We have regularly written about the role of technology in our medical care. Here, we look at a new procedure for reducing the impact of strokes.


Direct Carotid Puncture: A Procedure for Reducing the Impact of Strokes

Recently, a team of researchers from the Yale University School of Medicine published a study in the Journal of Neurosurgery on a new procedure to treat difficult strokes. Within their study, they examined the use of direct carotid puncture (DCT) as a treatment method.

For a reader-friendly synopsis of this project, we turn to Futurity.org:

“When we age, the blood vessels become more twisted. Like the knots of a tree. Thus, it becomes more difficult to navigate up to the head,” says Charles Matouk, associate professor of neurosurgery at Yale. In 5 to 10% of stroke patients, this problem makes standard mechanical thrombectomies nearly impossible.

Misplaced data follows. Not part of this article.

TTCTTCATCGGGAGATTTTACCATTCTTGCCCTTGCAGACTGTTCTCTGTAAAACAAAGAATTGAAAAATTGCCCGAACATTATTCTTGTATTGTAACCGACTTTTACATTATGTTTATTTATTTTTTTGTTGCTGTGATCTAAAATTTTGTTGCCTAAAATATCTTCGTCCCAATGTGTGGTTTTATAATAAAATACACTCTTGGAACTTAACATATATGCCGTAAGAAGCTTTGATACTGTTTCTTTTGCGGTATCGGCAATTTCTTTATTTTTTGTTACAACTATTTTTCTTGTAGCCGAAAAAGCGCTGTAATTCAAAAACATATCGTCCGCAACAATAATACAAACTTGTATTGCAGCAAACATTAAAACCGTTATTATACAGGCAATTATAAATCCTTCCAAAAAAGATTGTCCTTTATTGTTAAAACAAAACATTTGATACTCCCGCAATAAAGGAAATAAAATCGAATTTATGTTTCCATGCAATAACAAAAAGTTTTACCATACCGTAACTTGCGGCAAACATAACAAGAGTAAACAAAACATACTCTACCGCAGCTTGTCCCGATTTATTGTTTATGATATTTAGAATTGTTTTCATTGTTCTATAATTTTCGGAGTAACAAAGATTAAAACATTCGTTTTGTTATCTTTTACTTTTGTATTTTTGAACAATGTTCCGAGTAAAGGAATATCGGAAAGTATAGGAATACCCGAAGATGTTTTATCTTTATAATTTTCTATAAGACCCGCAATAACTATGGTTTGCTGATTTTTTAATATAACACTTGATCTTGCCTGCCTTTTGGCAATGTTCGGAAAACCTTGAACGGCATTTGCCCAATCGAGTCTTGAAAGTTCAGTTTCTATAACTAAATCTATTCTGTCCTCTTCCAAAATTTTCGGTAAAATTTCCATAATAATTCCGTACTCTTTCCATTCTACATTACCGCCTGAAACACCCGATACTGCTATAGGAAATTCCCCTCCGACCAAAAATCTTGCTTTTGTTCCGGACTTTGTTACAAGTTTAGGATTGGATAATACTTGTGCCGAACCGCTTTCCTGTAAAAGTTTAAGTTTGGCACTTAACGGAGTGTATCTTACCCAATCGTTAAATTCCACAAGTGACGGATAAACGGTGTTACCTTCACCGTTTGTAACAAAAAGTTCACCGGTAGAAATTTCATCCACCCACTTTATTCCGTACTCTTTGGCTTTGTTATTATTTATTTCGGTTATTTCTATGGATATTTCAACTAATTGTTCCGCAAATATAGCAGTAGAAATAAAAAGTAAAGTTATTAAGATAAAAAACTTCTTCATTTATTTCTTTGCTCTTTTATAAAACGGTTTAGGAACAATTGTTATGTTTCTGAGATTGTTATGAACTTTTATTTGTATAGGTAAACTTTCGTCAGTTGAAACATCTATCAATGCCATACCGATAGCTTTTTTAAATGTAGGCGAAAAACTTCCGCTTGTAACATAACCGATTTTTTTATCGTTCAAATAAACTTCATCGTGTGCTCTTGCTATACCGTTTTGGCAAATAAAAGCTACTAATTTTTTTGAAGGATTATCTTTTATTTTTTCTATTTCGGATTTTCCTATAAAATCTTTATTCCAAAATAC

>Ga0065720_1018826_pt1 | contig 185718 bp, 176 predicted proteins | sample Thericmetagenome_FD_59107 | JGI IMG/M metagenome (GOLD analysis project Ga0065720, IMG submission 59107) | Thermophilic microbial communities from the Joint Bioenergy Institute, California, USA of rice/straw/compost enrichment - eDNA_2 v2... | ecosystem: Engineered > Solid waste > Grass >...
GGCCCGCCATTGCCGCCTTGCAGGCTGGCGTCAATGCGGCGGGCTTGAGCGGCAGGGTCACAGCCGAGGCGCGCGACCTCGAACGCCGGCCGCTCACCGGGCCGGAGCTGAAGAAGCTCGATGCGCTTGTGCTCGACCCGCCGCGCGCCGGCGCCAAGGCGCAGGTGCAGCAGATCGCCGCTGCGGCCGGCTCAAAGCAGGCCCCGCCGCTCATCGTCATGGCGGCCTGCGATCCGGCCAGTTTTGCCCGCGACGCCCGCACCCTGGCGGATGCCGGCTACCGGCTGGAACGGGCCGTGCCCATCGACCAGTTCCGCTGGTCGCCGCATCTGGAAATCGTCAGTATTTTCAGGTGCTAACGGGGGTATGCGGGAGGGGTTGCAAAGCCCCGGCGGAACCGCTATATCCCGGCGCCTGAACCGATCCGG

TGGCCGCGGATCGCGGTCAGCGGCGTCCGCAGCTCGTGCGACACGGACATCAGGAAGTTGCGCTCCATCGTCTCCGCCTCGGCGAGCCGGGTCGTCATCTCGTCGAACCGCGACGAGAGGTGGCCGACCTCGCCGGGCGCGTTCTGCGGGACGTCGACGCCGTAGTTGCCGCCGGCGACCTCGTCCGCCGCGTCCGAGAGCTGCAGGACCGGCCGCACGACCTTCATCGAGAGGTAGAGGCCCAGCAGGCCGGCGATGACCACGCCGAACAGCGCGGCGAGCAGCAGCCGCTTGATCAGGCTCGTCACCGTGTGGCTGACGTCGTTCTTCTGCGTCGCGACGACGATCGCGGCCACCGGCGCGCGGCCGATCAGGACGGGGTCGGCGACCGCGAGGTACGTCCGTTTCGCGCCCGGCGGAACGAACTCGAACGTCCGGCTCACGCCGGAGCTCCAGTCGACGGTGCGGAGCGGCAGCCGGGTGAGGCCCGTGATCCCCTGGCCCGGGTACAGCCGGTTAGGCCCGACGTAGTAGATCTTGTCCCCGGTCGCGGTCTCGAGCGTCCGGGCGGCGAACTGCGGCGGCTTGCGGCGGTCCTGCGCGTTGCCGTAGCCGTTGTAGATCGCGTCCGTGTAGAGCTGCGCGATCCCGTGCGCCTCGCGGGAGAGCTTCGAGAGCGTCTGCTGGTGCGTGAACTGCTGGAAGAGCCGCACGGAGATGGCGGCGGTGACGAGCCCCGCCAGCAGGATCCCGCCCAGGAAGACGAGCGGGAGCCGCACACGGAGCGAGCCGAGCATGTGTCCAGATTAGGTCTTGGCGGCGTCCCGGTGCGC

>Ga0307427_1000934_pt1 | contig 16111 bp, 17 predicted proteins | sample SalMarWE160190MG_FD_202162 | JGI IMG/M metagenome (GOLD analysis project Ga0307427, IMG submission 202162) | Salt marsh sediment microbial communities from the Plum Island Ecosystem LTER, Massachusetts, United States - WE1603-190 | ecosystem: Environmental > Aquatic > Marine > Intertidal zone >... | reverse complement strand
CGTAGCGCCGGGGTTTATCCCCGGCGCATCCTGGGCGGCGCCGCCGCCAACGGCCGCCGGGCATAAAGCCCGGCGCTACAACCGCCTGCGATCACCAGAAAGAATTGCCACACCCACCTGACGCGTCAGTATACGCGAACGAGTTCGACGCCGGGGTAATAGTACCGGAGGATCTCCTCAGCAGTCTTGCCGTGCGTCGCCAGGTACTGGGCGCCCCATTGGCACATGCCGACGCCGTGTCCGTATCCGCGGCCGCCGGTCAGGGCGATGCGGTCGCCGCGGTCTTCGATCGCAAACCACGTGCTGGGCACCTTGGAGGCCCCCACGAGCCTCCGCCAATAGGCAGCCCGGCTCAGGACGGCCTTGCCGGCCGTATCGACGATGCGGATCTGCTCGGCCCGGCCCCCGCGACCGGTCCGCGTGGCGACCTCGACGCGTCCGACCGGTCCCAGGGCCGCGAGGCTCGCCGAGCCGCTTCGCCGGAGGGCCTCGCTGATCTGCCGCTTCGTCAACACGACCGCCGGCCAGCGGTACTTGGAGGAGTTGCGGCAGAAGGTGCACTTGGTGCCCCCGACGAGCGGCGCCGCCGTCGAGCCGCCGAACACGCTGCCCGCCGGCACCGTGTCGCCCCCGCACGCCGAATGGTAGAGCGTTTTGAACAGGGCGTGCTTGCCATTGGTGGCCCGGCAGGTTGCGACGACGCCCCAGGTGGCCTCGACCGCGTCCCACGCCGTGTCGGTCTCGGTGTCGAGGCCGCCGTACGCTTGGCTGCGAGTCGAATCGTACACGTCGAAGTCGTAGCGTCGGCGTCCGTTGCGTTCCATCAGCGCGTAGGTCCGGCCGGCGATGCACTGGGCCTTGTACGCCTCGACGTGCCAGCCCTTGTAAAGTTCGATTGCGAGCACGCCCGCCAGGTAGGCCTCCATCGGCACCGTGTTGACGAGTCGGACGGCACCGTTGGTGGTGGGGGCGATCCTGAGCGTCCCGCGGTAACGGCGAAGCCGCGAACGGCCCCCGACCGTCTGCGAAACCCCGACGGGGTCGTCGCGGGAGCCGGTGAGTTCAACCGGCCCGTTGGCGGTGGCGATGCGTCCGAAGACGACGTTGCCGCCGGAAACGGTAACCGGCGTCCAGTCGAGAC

“We know that time is brain for the patient,” says coauthor Nils Petersen, associate professor of neurology. Every minute a stroke goes untreated, 1.9 million neurons die. As a result, immediate treatment is key to saving lives and avoiding disability.

The researchers wanted to see if DCT could offer a safe alternative to accessing the brain from the groin. This procedure involves inserting a catheter through a patient’s neck, right into the carotid artery, and then doing a thrombectomy.. DCT would allow doctors to access the clot much more quickly. Therefore, bypassing an abnormal vascular system. But experts have long considered the procedure riskier than other routes to doing a thrombectomy. The results were promising. Surgeons could complete 19 of the 20 DCT procedures they tried to perform. Of this group, 84% of the patients (16 people) had clots successfully removed.

To read more from Futurity.org, click the image.

Reducing the Impact of Strokes
“We know the natural course of this disease is just devastating,” Nils Petersen says. “This approach offers new hope for patients to restore function when they would otherwise inevitably suffer massive, permanent strokes.”(Credit: Getty Images)


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